Source: Take Back America 2007 Conference Jun 19, 2007

End Bush’s tax cuts to pay for health care

Senator Obama came out with a plan, which I don’t believe is completely universal, but it deserves to be credited because he laid out what the cost is and exactly how he was going to pay for it. But my plan calls for $90 billion to $120 billion a year. I’d pay for it by getting rid of Bush’s tax cuts for people who make $200,000 a year. And I believe you cannot cover everybody in America, create a more efficient health care system, cover the cracks -- you know, getting rid of things like pre-existing conditions and making sure that mental health is treated the same as physical health -- I don’t think you can do all those things for nothing. That’s not the truth. And I think people have been so sick of listening to politicians who come and say, we’re going to give you universal health care, we’re going to change the way we use energy in America, we’re going to strengthen the middle class, have middle-class tax cuts, and in the process, we’re going to eliminate the federal deficit.
Source: 2007 Dem. debate at Saint Anselm College Jun 3, 2007

Medicare: invest in preventive care & better chronic care

Q: What about Social Security & Medicare? The chairmen of the Federal Reserve say, if we do nothing, you’ll have to raise taxes by a third & cut all the rest of government by 50% in order to meet those demands & expectations of the entitlement programs.

A: Yes. Well, we have a huge challenge on this front. I think the starting place is Medicare, not Social Security, simply because Social Security is significantly longer-term than Medicare. Medicare has very serious short-term, intense financial problems, and there are things we can do that we’re not doing. We ought to have much better chronic care management than we have today. We ought to be investing in a serious and systemic way in preventative care, which we’re not doing today. And we have significant fraud & abuse in the Medicare system. I think there are things we can do to strengthen Medicare. We ought to require providers to compete against each other, & using the power of the federal government to negotiate better prices in Medicare.

Source: Meet the Press: 2007 “Meet the Candidates” series Feb 4, 2007

America’s seniors & children victimized by healthcare cuts

You tell me what it means when you ignore 45 million Americans today, who have no health care coverage. What kind of message does it send to 50 million Americans -- including 25 million children, 8 million disabled, 6 million seniors who depend on Medicaid for their health care -- that we’re going to cut Medicaid by $10 billion? What does it say about our country’s values when we cut the help and support for those who are most needy and most vulnerable?
Source: 2005 Take Back America Conference Jun 2, 2005

Double the funding to fight the global AIDS epidemic

The $15 billion for AIDS needs to be doubled. Here at home we need to do much more. Cheney spoke about doing research, making sure we have the drugs available, making sure that we do everything possible to have prevention. But it’s a bigger question than that. If kids and adults don’t have access to preventative care, the possibility of not only developing AIDS and having a life-threatening problem, but the problem of developing other life-threatening diseases is there every day of their lives.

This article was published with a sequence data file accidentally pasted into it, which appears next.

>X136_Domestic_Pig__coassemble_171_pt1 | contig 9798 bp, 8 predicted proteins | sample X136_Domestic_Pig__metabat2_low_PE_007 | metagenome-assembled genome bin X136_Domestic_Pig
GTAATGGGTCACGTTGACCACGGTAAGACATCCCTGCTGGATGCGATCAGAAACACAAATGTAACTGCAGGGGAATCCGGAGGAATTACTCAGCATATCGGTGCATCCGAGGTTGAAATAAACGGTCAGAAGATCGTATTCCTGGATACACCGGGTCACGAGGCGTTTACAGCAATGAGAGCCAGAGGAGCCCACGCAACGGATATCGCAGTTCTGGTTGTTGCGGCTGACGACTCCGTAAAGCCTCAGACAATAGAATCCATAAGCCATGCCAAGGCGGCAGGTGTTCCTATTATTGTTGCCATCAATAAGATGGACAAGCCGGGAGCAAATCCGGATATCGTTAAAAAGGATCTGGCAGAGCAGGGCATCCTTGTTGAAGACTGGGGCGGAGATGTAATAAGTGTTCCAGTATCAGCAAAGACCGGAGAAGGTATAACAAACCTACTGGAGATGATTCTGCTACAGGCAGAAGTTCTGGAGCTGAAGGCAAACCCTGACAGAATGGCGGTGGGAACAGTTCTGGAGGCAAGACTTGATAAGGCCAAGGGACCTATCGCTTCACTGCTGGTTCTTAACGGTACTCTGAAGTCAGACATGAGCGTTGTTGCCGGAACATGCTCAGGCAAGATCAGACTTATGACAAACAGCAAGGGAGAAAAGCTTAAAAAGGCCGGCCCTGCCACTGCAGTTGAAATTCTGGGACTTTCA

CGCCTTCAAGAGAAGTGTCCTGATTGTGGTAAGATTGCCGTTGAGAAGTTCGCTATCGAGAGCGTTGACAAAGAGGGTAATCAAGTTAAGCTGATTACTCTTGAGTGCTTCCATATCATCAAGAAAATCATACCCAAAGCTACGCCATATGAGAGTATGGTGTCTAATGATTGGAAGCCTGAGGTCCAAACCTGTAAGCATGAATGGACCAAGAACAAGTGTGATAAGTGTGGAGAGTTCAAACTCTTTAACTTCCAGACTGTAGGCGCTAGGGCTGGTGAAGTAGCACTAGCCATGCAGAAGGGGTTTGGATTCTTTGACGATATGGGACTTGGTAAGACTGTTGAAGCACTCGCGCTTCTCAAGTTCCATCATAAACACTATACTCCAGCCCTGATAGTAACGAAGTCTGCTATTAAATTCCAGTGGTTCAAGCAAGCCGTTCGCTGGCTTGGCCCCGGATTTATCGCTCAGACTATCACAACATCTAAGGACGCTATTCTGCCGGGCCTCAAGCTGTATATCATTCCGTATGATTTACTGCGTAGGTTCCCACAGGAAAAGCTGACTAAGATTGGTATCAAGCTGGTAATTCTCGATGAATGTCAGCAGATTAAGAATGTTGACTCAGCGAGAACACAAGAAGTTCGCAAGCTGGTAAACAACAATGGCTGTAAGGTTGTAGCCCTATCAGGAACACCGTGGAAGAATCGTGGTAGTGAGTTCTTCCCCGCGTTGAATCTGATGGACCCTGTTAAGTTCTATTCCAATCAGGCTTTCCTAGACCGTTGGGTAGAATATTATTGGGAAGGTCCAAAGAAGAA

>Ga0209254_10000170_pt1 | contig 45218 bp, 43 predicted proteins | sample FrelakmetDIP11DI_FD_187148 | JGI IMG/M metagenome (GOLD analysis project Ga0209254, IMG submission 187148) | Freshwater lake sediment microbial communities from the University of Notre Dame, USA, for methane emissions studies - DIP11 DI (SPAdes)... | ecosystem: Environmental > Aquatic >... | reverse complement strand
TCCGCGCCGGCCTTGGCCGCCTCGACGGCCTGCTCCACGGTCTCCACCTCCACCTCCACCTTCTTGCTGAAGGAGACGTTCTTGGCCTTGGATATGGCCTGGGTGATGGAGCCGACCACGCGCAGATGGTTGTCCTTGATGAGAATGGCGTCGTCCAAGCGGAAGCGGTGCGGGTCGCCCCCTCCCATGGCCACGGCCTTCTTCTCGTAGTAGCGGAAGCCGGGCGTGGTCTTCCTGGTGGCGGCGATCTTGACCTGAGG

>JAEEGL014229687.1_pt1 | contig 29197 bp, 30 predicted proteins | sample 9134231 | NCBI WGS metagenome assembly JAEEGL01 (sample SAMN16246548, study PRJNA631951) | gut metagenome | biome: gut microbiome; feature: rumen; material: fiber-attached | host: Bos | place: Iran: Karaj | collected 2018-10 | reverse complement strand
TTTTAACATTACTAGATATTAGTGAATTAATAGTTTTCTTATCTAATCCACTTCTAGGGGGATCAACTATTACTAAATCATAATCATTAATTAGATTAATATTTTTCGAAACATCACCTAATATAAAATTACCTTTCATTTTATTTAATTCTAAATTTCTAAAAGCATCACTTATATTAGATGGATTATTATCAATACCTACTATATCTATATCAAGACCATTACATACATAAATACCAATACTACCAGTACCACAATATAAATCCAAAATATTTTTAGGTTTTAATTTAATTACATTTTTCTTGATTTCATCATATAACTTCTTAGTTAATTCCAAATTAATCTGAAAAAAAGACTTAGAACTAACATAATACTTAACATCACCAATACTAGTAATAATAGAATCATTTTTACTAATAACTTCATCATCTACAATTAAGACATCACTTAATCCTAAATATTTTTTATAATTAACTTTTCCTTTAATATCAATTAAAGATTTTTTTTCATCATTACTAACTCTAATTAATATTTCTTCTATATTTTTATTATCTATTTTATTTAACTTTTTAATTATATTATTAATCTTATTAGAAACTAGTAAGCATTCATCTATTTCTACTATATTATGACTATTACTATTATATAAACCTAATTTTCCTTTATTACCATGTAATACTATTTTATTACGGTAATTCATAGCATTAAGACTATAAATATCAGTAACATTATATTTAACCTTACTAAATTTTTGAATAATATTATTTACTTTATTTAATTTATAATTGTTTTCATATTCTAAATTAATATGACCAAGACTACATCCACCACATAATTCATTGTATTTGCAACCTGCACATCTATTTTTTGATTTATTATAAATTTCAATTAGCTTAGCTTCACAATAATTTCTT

Source: Edwards-Cheney debate: 2004 Vice Presidential Oct 5, 2004

Support allowing prescription drugs into the US from Canada

CHENEY: The most important and significant change in health care in the last several years was the Medicare reform bill this year. Medicare used to pay for heart bypass surgery but didn’t pay for the prescription drugs that might allow you to avoid it. It’ll provide prescription drug benefits to 40 million senior citizens.

EDWARDS: They had a choice on allowing prescription drugs into this country from Canada, of being with the American people or with the drug companies. They were with the drug companies. They had a choice on negotiating discounts in the Medicare prescription drug bill of being with the American people or with the drug companies. They were with the drug companies. They had a choice on the patients’ bill of rights, allowing people to make their own health care decisions and not having insurance companies make them, be with the American people, be with the big insurance companies. They’re with the insurance companies.

Source: [Xref Cheney] Edwards-Cheney debate: 2004 Vice Presidential Oct 5, 2004

Health care should be viewed in larger context of poverty

Q: Edwards has been saying your health care plan is too expensive. Is his plan ambitious enough?

KERRY: No. My program is more ambitious, because what I would roll back Bush’s tax cut for the wealthiest Americans, and create a federal fund that takes all the catastrophic cases in America out of the private system, which means, effectively, every individual in every business in America will be capped at $50,000 of risk. That will provide each American who has health care today with a $1,000 minimum reduction in their premium.

Q: Sen. Edwards, that is one of the major differences between your plan. Is that idea affordable?